New SPORL Process Efficiently Converts Biomass to Sugars and Ferment
In general, softwoods are considered the most difficult biomass raw material for a biorefinery to convert to sugars and ferment. A process known as SPORL (sulfite pretreatment to overcome recalcitrance of lignocellulose) is uniquely efficient as a pretreatment for softwoods such as Douglas fir and is vital to the Northwest Advanced Renewables Alliance regional biomass project.
In September 2011, the U.S. Department of Agriculture announced that Washington State University would receive a 5-year, $40-million grant to help develop alternatives to petroleum-based fuels and chemicals. The Forest Products Laboratory received a $1.1-million subcontract to pretreat woody biomass for conversion to aviation fuel. The laboratory's part was to demonstrate the SPORL process for efficient sugar production from Douglas fir forest residue.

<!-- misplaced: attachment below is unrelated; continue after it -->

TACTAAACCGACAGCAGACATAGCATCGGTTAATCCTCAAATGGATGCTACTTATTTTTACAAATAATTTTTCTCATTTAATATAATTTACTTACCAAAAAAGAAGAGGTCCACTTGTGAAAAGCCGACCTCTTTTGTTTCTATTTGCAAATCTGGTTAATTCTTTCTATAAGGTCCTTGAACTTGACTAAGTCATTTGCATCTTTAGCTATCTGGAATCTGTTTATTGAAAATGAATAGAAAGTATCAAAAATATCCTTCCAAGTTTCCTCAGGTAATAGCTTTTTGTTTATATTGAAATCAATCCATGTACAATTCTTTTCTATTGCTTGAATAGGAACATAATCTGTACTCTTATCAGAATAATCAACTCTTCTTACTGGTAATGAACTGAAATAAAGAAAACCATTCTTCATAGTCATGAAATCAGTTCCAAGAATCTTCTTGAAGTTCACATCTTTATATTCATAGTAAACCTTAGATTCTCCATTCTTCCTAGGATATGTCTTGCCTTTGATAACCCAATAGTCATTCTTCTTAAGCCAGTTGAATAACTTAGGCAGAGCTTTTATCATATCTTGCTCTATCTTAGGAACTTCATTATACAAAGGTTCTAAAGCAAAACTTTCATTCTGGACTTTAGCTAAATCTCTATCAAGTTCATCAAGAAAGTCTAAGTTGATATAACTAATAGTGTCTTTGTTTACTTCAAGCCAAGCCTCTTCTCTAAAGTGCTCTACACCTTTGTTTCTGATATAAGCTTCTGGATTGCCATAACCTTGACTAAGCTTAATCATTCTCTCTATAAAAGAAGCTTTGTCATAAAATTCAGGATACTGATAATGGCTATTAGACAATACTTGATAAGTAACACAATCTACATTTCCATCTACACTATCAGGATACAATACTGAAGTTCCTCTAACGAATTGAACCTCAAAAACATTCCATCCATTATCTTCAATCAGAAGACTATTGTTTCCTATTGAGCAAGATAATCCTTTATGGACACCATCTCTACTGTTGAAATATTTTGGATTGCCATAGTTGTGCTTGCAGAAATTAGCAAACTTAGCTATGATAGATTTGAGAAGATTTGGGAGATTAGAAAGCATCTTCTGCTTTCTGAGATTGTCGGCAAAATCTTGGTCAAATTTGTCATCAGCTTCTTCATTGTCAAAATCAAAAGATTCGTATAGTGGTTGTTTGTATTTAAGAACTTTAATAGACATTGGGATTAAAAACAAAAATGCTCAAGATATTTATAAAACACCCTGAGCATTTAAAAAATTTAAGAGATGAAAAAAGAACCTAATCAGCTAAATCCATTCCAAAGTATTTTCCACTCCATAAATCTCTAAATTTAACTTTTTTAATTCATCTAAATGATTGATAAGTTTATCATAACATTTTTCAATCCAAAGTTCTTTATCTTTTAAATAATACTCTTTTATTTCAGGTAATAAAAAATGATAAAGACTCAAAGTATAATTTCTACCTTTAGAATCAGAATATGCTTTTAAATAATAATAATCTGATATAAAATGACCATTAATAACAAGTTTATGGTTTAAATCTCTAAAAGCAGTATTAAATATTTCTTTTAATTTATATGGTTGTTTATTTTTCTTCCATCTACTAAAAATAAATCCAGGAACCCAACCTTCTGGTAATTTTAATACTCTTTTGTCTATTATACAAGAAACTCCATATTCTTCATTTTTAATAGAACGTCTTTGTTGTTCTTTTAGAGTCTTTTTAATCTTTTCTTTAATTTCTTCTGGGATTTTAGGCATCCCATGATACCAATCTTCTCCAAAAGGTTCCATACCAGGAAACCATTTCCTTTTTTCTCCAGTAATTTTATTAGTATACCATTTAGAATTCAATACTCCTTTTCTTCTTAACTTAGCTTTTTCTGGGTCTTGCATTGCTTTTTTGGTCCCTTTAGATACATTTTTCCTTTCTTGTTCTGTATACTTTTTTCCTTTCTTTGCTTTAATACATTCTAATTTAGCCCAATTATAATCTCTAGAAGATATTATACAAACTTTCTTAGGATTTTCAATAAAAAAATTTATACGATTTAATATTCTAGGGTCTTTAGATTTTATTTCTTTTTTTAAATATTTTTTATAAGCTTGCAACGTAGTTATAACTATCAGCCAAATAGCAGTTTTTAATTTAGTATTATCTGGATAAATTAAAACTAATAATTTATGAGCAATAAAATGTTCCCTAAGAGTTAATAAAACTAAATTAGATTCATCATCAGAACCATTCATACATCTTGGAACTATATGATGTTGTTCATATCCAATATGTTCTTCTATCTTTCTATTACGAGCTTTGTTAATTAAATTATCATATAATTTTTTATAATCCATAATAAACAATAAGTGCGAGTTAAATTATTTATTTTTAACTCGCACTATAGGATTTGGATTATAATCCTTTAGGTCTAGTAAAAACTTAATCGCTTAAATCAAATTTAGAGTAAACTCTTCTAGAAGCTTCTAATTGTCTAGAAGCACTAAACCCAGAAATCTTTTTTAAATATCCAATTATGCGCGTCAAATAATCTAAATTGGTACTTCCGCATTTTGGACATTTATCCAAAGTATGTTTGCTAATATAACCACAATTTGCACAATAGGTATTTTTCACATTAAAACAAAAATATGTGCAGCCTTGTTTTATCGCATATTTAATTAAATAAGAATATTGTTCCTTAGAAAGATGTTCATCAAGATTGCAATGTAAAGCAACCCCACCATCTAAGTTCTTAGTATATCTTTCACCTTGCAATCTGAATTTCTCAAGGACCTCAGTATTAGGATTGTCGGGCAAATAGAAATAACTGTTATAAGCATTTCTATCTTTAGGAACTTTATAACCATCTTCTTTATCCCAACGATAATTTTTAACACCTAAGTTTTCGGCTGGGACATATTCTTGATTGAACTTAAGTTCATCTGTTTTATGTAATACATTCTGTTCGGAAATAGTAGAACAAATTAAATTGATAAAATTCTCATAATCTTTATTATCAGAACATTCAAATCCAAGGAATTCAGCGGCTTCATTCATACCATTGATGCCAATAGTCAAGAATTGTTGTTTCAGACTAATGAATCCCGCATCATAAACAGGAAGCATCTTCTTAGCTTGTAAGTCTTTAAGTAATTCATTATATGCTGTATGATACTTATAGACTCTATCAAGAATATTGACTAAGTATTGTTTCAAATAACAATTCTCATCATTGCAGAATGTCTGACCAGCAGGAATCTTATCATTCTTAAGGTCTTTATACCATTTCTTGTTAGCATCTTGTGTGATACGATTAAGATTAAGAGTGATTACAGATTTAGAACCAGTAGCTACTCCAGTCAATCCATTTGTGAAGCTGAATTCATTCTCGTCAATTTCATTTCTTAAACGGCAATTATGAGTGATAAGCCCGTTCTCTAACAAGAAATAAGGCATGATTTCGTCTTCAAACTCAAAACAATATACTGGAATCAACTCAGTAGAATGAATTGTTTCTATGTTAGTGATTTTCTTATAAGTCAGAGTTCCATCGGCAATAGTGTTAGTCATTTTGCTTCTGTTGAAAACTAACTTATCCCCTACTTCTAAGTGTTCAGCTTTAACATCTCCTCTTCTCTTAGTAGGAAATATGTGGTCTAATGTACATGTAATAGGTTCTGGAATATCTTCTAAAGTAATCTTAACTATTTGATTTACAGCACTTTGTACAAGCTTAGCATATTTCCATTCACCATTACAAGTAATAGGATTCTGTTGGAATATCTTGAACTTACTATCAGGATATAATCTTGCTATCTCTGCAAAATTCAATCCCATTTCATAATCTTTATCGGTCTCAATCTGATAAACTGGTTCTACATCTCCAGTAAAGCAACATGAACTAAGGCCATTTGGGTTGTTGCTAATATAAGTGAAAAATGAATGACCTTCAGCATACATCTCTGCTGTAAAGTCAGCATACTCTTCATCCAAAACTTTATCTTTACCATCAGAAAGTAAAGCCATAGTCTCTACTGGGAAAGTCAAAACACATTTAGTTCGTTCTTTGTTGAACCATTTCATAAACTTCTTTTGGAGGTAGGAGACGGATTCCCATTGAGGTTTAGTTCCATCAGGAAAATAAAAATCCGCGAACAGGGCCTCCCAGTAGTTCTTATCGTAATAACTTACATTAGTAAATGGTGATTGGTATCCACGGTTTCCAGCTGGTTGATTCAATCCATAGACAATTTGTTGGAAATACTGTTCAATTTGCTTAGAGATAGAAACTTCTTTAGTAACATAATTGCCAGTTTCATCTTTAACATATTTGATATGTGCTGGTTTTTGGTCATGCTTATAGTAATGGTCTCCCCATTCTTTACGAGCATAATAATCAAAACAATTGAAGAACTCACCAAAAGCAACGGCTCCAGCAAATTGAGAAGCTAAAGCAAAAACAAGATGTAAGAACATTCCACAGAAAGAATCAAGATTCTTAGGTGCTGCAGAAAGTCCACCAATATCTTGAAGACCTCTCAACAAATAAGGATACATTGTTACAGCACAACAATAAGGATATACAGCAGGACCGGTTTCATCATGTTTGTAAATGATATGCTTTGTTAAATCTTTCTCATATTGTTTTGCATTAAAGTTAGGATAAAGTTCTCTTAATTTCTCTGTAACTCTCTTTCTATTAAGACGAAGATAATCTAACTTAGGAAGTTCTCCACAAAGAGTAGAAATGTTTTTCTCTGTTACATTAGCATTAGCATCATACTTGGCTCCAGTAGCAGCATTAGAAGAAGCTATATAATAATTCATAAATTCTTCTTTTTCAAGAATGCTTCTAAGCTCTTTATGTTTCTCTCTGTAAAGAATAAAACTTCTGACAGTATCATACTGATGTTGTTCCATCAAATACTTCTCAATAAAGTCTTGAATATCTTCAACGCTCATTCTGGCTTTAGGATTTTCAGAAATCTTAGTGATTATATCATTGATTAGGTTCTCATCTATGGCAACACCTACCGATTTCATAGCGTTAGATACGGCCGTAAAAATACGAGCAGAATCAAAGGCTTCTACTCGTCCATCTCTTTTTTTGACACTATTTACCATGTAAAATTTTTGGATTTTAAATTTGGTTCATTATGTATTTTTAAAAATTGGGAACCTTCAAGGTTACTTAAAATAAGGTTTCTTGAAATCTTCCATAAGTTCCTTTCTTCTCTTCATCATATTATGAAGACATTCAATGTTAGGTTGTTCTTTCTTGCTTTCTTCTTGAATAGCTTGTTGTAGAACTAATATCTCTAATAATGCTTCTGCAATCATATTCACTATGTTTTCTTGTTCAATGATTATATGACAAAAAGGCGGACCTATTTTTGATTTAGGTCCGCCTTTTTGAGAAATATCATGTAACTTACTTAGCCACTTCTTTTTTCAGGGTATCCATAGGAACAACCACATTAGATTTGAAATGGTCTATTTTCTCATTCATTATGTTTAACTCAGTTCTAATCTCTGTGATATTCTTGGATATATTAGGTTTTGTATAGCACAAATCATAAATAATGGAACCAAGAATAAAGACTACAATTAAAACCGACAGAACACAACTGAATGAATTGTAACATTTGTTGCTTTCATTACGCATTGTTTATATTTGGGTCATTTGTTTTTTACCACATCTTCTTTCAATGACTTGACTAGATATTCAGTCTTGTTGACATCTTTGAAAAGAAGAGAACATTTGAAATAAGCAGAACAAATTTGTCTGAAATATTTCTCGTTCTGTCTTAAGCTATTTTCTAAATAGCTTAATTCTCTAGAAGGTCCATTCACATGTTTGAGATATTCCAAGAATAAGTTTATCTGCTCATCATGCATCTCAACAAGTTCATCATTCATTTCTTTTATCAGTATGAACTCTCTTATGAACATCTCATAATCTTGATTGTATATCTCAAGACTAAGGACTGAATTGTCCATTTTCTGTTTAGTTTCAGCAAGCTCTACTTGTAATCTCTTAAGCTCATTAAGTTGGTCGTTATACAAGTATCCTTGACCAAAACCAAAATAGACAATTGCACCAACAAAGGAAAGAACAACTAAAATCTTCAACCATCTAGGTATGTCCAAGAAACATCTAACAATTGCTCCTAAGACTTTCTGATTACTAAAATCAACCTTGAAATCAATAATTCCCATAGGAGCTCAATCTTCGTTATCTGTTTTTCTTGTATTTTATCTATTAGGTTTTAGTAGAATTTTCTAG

In the first year of the project, the scientists developed a fractionation technique to reduce the bark content of forest residues. The goal is to leave the bark in the forest for soil conditioning and nutrients. Improved bark removal also reduces the deadload in transportation and biorefinery processing. Preliminary laboratory evaluation has confirmed the high performance of the SPORL process for pretreatment of the Douglas fir, providing efficient enzyme conversion to sugars and high biofuel yield.
Forest Service Partners